In a spirit of providing a new post every day during the campaign over and above things like the Senate of the Day entries, today I offer the following scattered assortment of bits-and-pieces relating to contentious preference deals.
The biggest headline-generator has been the Wikileaks Party, whose most contentious choices have involved a New South Wales ticket which places the Greens behind both the quasi-fascist Australia First and, more consequentially, Shooters & Fishers, and a Western Australian ticket which has the Greens behind the Nationals. Responding to an immediate backlash on social media, the decisions were put down to administrative errors, which appeared to involve paperwork being lodged by activists with different ideas about strategy from the party executive. Three of the most noteworthy critics of the arrangement have been Julian Assange’s Senate running mate in Victoria, academic and ethicist Leslie Cannold, who resigned complaining that the party’s democratic processes had been bypassed (albeit that this happened too late to affect her inclusion on the ballot paper); Julian Assange’s mother, Christine Assange, who said that if she lived in Western Australian she would vote for Scott Ludlam of the Greens, who has been the strongest parliamentary supporters of her son’s cause; and Julian Assange himself, who apologised for having over-delegated such matters to persons evidently less capable than himself. For all that, the preference arrangements have conferred tactical advantage on the party in some cases, such as in Western Australia where it will be fed preferences from Family First, the Katter and Palmer parties, and a lengthy list of smaller concerns.
Four parties in Victoria remarkably failed to lodge preference tickets, which among other things offered a potent insight into the closeness of the relationship between them. This was further delved into by Andrew Crook at Crikey, who noted the same personages at work behind the Liberal Democratic Party, Stop the Greens, the Smokers Rights Party and the Republican Party. A source quoted by Christian Kerr of The Australian put the non-lodgement of the tickets down to matters having been thrown into chaos as it became clear Labor would do a deal with the Greens. This came as bad news to the Sex Party, which had dealt its way into a national arrangement with the parties concerned that also involved One Nation. To those angered to discover that the party had done Pauline Hanson a good turn in her bid for a New South Wales seat, the party weakly responded that you have to put these lunatic parties somewhere, while failing to acknowledge that in Hanson’s case somewhere was number 10 out of 110, ahead of Labor, the Coalition and the Greens.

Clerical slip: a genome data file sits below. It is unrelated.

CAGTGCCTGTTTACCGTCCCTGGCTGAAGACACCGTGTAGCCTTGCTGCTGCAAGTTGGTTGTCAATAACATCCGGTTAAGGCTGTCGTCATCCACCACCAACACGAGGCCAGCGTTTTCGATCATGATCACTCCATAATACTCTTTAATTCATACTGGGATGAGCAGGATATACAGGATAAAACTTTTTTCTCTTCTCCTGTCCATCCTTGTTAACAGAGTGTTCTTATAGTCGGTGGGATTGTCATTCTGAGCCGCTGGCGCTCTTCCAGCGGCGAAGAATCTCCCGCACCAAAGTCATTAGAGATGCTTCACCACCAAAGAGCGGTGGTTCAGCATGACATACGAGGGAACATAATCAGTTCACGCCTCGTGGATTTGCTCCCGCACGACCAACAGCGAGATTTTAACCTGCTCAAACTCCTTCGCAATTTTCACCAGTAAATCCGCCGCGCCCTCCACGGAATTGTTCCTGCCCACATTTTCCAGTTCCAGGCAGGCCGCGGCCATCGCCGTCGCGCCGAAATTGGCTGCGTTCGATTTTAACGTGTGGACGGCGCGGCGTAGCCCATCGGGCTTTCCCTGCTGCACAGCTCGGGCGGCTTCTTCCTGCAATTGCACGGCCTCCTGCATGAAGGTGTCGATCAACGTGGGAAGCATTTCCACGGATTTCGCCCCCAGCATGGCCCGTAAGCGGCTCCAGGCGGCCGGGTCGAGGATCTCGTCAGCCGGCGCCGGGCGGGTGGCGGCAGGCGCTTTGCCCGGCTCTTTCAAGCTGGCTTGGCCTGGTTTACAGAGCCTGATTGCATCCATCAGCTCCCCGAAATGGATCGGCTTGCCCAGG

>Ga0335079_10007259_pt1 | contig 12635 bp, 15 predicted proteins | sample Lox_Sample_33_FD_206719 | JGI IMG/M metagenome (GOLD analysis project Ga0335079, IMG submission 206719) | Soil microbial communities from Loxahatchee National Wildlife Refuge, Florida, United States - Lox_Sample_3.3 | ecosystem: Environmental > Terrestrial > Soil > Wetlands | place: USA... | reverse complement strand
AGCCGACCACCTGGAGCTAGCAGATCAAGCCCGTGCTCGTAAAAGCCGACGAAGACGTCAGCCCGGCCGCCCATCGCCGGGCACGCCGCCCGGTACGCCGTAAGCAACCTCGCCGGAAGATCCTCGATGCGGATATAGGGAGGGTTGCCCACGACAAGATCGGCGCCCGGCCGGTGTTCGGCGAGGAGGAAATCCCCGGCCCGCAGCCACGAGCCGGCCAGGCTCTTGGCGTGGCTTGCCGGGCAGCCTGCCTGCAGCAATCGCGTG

The complex of preference harvesters and opportunists willing to make deals with them has gifted Pauline Hanson with what occasional psephologist Polly Morgan describes as an incredibly favourable preference flow. However, Hanson faces the stumbling block that the Coalition have her placed last, so unlike other parties to the arrangement she does not stand to benefit from the surplus after the election of their third Senator, which in the context of the current election could be substantial. Indeed, Hanson’s candidacy may end up doing the left a good turn, as other right-wing candidates with the potential to be elected with help from Coalition preferences could instead get excluded at an earlier stage of the count by virtue of their failure to overtake Hanson. Should Hanson not poll quite so well as that, there are a range of potential scenarios for a seat to go to a micro-party. The most likely contender could be the Liberal Democrats, who have had a lucky break in being drawn as Group A on the enormous Senate ballot paper. Experience suggests this will substantially boost the number of votes they get from those confusing them with the Liberal Party, the Coalition ticket being a lot harder to locate (Group Y out of a listing the continues all the way out to Group AR).
Labor has made the highly unusual decision to place the Liberals ahead of Andrew Wilkie in Denison. It presumably did so in the expectation that its preferences would not be distributed, the weakness of the Liberals in the electorate meaning the final count will most likely be between Wilkie and the Labor candidate, Jane Austin. However, the weekend’s ReachTEL poll of 563 respondents cast at least some doubt on this, showing the Liberal candidate leading Austin 23.1% to 18.0%. Wilkie’s position nonetheless appears strong enough to ensure his re-election regardless of how preferences are directed.
Labor has entered a preference arrangement with Katter’s Australian Party in Queensland in which the latter will receive the former’s preferences for the Senate ahead of the Greens, in exchange for which the latter will direct preferences to Labor ahead of the Liberal National Party in Hinkler, Herbert, Flynn, Capricornia, Forde and Petrie. This could well entail the high price of having KAP Senate candidate James Blundell elected ahead of the Greens, a prospect that would be pleasing to an incoming Abbott government. As Steven Scott of the Courier-Mail reports, it has also caused some not unpredictable dissent in the KAP.